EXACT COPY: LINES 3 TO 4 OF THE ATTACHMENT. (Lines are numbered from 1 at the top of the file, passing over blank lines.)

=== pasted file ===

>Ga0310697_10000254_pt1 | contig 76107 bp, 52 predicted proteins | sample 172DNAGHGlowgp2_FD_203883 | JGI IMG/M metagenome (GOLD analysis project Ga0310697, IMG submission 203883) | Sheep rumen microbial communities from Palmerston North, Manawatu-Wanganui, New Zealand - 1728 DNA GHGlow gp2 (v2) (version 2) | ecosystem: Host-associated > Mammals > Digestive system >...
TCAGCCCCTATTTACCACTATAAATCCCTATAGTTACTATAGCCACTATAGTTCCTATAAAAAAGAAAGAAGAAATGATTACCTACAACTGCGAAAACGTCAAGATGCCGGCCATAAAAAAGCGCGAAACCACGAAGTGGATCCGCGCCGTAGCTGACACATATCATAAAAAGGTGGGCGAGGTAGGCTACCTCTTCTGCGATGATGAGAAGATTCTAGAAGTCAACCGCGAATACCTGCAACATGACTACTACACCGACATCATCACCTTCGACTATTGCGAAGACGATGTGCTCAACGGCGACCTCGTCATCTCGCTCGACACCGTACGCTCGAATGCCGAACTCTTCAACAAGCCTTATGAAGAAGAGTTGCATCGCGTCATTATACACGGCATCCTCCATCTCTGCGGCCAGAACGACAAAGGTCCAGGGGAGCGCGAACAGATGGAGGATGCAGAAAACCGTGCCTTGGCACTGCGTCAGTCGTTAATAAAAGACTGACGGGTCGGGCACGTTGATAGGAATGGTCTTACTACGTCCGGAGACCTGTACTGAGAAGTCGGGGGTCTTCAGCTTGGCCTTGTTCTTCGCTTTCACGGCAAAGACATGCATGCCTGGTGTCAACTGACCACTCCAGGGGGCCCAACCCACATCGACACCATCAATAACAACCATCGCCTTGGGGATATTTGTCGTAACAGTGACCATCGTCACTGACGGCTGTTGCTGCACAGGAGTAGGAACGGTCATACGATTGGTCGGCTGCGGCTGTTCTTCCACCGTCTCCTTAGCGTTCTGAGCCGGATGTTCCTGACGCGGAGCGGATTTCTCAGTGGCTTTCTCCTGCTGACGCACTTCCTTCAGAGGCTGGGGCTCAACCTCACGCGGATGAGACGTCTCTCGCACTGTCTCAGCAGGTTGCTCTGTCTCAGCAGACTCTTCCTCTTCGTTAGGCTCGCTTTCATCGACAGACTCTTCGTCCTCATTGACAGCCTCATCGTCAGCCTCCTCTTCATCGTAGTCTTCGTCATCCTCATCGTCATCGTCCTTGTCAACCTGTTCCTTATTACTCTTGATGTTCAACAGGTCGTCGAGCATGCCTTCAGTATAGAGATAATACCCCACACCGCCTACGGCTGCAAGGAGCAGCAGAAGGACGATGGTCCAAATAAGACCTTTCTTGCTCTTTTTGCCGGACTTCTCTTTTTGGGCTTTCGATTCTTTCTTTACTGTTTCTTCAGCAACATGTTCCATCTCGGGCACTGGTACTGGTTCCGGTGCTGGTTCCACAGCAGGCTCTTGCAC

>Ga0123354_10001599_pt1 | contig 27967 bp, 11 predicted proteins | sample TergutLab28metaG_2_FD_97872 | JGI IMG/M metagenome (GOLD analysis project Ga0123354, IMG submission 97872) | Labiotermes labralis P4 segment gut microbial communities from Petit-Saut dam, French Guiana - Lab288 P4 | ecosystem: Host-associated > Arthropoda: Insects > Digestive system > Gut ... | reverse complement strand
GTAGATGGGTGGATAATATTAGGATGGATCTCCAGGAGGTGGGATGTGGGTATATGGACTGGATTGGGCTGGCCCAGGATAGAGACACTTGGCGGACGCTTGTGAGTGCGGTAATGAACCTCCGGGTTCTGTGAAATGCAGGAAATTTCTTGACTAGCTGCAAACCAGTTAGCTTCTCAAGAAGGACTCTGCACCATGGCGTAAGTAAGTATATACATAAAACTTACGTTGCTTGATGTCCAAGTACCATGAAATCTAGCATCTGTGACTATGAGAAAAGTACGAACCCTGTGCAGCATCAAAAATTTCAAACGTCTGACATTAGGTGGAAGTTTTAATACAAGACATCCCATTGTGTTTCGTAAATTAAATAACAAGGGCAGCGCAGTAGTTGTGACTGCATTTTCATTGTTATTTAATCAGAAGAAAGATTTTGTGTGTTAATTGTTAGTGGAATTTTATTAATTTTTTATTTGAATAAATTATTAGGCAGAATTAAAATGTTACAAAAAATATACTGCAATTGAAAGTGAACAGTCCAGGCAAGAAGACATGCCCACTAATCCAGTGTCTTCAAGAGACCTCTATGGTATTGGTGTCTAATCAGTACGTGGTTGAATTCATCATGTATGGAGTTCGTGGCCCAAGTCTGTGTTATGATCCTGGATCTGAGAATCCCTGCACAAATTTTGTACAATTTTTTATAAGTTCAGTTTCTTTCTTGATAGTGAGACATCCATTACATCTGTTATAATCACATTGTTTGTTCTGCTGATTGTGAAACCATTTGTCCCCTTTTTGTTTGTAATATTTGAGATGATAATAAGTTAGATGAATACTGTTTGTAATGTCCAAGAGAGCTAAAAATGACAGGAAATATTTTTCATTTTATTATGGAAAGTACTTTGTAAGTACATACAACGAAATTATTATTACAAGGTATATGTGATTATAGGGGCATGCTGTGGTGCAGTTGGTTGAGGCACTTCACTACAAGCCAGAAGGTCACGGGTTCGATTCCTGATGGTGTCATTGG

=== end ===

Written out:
>Ga0123354_10001599_pt1 | contig 27967 bp, 11 predicted proteins | sample TergutLab28metaG_2_FD_97872 | JGI IMG/M metagenome (GOLD analysis project Ga0123354, IMG submission 97872) | Labiotermes labralis P4 segment gut microbial communities from Petit-Saut dam, French Guiana - Lab288 P4 | ecosystem: Host-associated > Arthropoda: Insects > Digestive system > Gut ... | reverse complement strand
GTAGATGGGTGGATAATATTAGGATGGATCTCCAGGAGGTGGGATGTGGGTATATGGACTGGATTGGGCTGGCCCAGGATAGAGACACTTGGCGGACGCTTGTGAGTGCGGTAATGAACCTCCGGGTTCTGTGAAATGCAGGAAATTTCTTGACTAGCTGCAAACCAGTTAGCTTCTCAAGAAGGACTCTGCACCATGGCGTAAGTAAGTATATACATAAAACTTACGTTGCTTGATGTCCAAGTACCATGAAATCTAGCATCTGTGACTATGAGAAAAGTACGAACCCTGTGCAGCATCAAAAATTTCAAACGTCTGACATTAGGTGGAAGTTTTAATACAAGACATCCCATTGTGTTTCGTAAATTAAATAACAAGGGCAGCGCAGTAGTTGTGACTGCATTTTCATTGTTATTTAATCAGAAGAAAGATTTTGTGTGTTAATTGTTAGTGGAATTTTATTAATTTTTTATTTGAATAAATTATTAGGCAGAATTAAAATGTTACAAAAAATATACTGCAATTGAAAGTGAACAGTCCAGGCAAGAAGACATGCCCACTAATCCAGTGTCTTCAAGAGACCTCTATGGTATTGGTGTCTAATCAGTACGTGGTTGAATTCATCATGTATGGAGTTCGTGGCCCAAGTCTGTGTTATGATCCTGGATCTGAGAATCCCTGCACAAATTTTGTACAATTTTTTATAAGTTCAGTTTCTTTCTTGATAGTGAGACATCCATTACATCTGTTATAATCACATTGTTTGTTCTGCTGATTGTGAAACCATTTGTCCCCTTTTTGTTTGTAATATTTGAGATGATAATAAGTTAGATGAATACTGTTTGTAATGTCCAAGAGAGCTAAAAATGACAGGAAATATTTTTCATTTTATTATGGAAAGTACTTTGTAAGTACATACAACGAAATTATTATTACAAGGTATATGTGATTATAGGGGCATGCTGTGGTGCAGTTGGTTGAGGCACTTCACTACAAGCCAGAAGGTCACGGGTTCGATTCCTGATGGTGTCATTGG